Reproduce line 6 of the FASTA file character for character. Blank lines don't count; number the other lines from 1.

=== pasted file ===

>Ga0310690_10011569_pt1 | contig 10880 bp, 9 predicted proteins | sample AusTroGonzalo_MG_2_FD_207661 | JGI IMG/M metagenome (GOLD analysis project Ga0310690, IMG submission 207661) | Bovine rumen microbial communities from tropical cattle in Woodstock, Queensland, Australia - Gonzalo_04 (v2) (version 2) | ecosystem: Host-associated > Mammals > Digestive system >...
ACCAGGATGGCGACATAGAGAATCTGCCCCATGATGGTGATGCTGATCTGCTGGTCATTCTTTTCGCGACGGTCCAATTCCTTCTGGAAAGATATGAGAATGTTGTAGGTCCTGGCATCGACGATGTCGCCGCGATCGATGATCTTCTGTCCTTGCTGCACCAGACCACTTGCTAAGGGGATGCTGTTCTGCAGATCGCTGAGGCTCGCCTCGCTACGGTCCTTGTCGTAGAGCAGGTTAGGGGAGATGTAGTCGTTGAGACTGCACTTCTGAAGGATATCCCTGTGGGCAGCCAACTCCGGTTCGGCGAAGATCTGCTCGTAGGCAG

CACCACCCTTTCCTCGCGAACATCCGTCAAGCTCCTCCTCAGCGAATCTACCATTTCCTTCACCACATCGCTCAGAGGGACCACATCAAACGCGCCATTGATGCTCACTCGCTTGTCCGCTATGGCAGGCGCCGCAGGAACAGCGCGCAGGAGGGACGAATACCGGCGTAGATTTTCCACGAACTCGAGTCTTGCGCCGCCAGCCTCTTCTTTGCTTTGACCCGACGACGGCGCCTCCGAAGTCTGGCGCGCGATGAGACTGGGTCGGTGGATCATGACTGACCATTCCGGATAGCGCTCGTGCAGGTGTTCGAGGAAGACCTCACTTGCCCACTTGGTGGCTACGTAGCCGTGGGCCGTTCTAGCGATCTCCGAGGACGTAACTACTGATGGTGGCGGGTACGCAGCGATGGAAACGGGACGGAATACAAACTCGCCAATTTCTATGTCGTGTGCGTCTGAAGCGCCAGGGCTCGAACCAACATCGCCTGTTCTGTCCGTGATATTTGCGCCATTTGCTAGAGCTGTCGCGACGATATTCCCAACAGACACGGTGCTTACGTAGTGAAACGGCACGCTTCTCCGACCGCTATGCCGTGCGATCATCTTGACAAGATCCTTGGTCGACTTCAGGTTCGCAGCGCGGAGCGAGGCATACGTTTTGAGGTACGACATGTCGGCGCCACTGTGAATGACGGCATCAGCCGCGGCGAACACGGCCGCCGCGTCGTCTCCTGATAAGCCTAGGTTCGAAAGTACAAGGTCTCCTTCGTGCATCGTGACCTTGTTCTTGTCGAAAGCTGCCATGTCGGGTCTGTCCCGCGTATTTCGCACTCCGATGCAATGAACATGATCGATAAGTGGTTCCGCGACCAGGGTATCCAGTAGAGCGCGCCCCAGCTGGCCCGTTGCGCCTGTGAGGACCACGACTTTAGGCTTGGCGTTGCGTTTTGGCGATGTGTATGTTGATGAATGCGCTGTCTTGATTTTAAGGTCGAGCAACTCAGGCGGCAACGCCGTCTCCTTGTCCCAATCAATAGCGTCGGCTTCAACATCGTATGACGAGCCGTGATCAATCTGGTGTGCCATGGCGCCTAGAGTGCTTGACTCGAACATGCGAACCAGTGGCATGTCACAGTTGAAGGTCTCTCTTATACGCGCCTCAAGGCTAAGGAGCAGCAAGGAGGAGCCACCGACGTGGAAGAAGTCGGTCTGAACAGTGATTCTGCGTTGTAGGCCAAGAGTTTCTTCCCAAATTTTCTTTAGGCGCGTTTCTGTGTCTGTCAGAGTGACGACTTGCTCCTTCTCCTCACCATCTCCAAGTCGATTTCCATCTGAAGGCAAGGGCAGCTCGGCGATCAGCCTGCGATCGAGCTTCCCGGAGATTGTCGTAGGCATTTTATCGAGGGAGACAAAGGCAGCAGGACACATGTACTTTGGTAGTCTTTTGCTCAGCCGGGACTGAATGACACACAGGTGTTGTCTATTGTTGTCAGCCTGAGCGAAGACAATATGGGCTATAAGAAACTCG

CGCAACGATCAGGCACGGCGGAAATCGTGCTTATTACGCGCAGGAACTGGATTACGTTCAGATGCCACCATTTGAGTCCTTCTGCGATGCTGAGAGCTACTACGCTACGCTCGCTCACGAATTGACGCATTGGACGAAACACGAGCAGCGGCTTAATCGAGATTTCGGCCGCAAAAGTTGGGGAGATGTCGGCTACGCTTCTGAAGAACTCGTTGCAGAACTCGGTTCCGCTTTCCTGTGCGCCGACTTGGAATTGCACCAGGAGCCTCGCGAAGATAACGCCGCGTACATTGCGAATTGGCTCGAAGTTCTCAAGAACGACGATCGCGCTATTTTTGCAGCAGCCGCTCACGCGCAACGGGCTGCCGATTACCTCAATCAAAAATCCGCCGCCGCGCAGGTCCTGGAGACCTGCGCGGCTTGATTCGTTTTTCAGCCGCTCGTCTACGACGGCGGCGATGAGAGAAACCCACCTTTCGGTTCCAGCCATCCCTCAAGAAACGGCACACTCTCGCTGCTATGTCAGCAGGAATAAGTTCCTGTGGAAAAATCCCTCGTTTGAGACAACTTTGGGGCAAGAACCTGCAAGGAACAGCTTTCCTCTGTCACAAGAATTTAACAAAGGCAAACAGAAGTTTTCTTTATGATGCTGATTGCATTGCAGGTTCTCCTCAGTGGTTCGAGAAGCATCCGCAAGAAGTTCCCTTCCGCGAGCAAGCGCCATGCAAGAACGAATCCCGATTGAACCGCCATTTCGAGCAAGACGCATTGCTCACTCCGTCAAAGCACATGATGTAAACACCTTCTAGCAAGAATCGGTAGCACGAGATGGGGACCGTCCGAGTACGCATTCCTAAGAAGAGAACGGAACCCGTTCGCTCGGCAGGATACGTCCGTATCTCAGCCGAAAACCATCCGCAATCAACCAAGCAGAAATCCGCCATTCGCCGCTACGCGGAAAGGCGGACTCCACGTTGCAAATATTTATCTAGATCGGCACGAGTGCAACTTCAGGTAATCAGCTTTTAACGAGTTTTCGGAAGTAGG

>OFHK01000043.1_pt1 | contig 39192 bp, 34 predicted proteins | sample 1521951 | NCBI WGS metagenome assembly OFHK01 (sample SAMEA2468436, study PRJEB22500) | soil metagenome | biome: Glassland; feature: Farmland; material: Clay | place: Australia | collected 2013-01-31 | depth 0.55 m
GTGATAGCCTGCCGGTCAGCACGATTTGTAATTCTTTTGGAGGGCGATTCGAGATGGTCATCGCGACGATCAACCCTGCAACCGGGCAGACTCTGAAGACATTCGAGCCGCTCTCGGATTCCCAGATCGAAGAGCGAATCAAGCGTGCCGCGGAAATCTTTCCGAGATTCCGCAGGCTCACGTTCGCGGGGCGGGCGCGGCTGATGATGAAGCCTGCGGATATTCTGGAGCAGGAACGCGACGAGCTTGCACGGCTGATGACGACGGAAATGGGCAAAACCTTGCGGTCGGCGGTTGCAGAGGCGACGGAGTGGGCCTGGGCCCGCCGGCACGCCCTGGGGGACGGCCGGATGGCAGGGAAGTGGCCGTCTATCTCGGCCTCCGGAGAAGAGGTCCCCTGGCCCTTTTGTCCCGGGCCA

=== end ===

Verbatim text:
GTGATAGCCTGCCGGTCAGCACGATTTGTAATTCTTTTGGAGGGCGATTCGAGATGGTCATCGCGACGATCAACCCTGCAACCGGGCAGACTCTGAAGACATTCGAGCCGCTCTCGGATTCCCAGATCGAAGAGCGAATCAAGCGTGCCGCGGAAATCTTTCCGAGATTCCGCAGGCTCACGTTCGCGGGGCGGGCGCGGCTGATGATGAAGCCTGCGGATATTCTGGAGCAGGAACGCGACGAGCTTGCACGGCTGATGACGACGGAAATGGGCAAAACCTTGCGGTCGGCGGTTGCAGAGGCGACGGAGTGGGCCTGGGCCCGCCGGCACGCCCTGGGGGACGGCCGGATGGCAGGGAAGTGGCCGTCTATCTCGGCCTCCGGAGAAGAGGTCCCCTGGCCCTTTTGTCCCGGGCCA